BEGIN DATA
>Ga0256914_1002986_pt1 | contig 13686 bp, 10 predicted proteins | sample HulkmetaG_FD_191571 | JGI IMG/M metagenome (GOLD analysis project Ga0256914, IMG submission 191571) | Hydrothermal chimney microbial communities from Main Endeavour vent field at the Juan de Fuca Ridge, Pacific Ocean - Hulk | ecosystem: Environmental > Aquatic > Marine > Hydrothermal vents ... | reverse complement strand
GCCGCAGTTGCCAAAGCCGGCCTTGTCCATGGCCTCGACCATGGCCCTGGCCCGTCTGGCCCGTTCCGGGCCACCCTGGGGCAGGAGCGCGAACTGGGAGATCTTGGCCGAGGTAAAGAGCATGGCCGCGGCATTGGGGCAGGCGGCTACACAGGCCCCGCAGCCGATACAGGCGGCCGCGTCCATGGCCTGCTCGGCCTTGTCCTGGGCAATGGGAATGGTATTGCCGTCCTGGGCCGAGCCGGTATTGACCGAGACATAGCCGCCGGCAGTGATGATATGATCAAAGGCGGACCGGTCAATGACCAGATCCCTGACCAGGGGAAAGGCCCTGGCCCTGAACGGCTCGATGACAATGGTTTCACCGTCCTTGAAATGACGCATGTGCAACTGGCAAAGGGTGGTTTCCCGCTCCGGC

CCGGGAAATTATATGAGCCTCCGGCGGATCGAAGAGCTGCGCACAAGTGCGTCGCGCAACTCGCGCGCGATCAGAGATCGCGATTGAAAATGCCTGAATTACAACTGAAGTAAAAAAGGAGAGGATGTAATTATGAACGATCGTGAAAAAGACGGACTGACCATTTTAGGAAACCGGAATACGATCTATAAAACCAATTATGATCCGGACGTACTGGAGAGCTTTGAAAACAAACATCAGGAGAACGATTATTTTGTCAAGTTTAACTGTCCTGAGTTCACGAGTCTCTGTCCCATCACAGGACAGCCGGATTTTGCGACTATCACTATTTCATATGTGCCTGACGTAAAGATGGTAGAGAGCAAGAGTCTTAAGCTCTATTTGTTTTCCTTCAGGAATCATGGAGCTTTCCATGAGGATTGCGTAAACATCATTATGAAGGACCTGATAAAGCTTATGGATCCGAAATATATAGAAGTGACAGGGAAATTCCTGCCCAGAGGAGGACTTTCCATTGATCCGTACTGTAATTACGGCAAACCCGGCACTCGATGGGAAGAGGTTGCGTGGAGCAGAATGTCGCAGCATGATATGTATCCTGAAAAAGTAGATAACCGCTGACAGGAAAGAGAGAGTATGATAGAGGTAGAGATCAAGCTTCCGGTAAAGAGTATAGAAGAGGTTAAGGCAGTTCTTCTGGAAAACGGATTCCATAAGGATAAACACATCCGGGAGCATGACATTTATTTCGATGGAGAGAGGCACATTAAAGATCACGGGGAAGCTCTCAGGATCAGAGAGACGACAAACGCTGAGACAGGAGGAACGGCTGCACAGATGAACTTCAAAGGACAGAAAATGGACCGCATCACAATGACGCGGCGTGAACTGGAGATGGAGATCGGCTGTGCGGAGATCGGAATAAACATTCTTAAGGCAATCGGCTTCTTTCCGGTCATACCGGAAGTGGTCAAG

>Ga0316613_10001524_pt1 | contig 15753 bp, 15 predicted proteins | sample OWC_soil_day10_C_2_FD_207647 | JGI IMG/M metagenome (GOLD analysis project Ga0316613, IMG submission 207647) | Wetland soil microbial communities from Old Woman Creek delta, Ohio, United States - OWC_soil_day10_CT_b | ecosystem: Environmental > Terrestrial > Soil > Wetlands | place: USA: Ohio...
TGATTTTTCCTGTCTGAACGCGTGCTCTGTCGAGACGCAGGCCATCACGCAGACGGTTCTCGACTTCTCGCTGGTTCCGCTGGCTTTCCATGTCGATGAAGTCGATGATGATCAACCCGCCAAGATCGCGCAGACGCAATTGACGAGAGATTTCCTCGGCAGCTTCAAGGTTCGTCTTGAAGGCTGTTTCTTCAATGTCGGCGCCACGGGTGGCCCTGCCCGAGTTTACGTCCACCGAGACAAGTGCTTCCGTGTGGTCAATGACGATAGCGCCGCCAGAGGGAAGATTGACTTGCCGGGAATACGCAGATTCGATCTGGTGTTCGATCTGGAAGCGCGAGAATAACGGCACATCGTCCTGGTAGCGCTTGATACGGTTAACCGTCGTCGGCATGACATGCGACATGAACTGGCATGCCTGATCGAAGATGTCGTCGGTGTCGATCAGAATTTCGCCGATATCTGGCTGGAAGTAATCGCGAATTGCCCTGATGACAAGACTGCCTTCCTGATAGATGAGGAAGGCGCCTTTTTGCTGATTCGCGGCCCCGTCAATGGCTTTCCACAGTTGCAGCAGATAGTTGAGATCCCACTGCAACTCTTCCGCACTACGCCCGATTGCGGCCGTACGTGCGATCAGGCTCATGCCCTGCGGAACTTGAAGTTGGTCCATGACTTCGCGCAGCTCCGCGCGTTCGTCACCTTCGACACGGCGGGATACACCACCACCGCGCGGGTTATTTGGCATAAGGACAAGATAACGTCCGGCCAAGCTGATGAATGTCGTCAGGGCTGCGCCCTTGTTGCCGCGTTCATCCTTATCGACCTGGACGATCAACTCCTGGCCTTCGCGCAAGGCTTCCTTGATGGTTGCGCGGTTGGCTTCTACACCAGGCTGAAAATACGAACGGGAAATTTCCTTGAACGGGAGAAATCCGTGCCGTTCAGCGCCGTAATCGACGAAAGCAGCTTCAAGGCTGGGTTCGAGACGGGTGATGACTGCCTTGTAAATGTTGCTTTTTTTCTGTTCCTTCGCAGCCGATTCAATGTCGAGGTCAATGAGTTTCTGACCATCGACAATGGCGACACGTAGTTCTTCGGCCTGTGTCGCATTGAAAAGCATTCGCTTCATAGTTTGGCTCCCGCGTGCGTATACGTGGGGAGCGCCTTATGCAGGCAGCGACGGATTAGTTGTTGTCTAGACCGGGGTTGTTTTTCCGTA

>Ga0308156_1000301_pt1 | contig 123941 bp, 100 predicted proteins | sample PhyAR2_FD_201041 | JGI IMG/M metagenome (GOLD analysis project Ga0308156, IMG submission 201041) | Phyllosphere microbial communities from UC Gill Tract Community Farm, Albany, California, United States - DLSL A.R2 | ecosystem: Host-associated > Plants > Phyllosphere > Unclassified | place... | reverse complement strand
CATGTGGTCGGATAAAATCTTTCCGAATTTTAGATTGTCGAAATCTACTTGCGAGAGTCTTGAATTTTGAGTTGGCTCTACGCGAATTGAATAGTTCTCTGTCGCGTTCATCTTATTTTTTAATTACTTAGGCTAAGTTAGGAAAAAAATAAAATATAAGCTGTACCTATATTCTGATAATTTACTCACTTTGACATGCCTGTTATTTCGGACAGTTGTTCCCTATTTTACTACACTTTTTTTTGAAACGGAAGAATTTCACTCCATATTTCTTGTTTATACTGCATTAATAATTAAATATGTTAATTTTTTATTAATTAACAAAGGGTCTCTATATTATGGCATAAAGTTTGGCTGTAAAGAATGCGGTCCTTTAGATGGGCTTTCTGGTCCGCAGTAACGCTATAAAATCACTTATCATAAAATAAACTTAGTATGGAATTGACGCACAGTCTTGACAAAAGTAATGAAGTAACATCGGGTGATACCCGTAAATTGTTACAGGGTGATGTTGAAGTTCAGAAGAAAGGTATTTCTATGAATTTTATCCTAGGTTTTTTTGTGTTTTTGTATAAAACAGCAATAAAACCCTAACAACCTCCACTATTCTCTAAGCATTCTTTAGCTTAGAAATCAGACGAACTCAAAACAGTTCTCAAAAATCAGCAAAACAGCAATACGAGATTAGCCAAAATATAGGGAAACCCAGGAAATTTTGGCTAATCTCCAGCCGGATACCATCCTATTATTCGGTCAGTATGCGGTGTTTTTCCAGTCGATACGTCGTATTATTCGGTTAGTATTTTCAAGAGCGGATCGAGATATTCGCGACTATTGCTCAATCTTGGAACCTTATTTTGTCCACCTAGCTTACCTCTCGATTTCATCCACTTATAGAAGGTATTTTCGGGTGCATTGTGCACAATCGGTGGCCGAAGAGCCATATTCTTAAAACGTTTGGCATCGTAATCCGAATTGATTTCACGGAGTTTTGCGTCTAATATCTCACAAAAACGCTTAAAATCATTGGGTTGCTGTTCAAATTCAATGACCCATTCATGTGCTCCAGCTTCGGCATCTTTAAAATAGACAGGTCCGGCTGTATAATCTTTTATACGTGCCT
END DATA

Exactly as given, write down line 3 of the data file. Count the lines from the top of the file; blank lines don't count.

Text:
CCGGGAAATTATATGAGCCTCCGGCGGATCGAAGAGCTGCGCACAAGTGCGTCGCGCAACTCGCGCGCGATCAGAGATCGCGATTGAAAATGCCTGAATTACAACTGAAGTAAAAAAGGAGAGGATGTAATTATGAACGATCGTGAAAAAGACGGACTGACCATTTTAGGAAACCGGAATACGATCTATAAAACCAATTATGATCCGGACGTACTGGAGAGCTTTGAAAACAAACATCAGGAGAACGATTATTTTGTCAAGTTTAACTGTCCTGAGTTCACGAGTCTCTGTCCCATCACAGGACAGCCGGATTTTGCGACTATCACTATTTCATATGTGCCTGACGTAAAGATGGTAGAGAGCAAGAGTCTTAAGCTCTATTTGTTTTCCTTCAGGAATCATGGAGCTTTCCATGAGGATTGCGTAAACATCATTATGAAGGACCTGATAAAGCTTATGGATCCGAAATATATAGAAGTGACAGGGAAATTCCTGCCCAGAGGAGGACTTTCCATTGATCCGTACTGTAATTACGGCAAACCCGGCACTCGATGGGAAGAGGTTGCGTGGAGCAGAATGTCGCAGCATGATATGTATCCTGAAAAAGTAGATAACCGCTGACAGGAAAGAGAGAGTATGATAGAGGTAGAGATCAAGCTTCCGGTAAAGAGTATAGAAGAGGTTAAGGCAGTTCTTCTGGAAAACGGATTCCATAAGGATAAACACATCCGGGAGCATGACATTTATTTCGATGGAGAGAGGCACATTAAAGATCACGGGGAAGCTCTCAGGATCAGAGAGACGACAAACGCTGAGACAGGAGGAACGGCTGCACAGATGAACTTCAAAGGACAGAAAATGGACCGCATCACAATGACGCGGCGTGAACTGGAGATGGAGATCGGCTGTGCGGAGATCGGAATAAACATTCTTAAGGCAATCGGCTTCTTTCCGGTCATACCGGAAGTGGTCAAG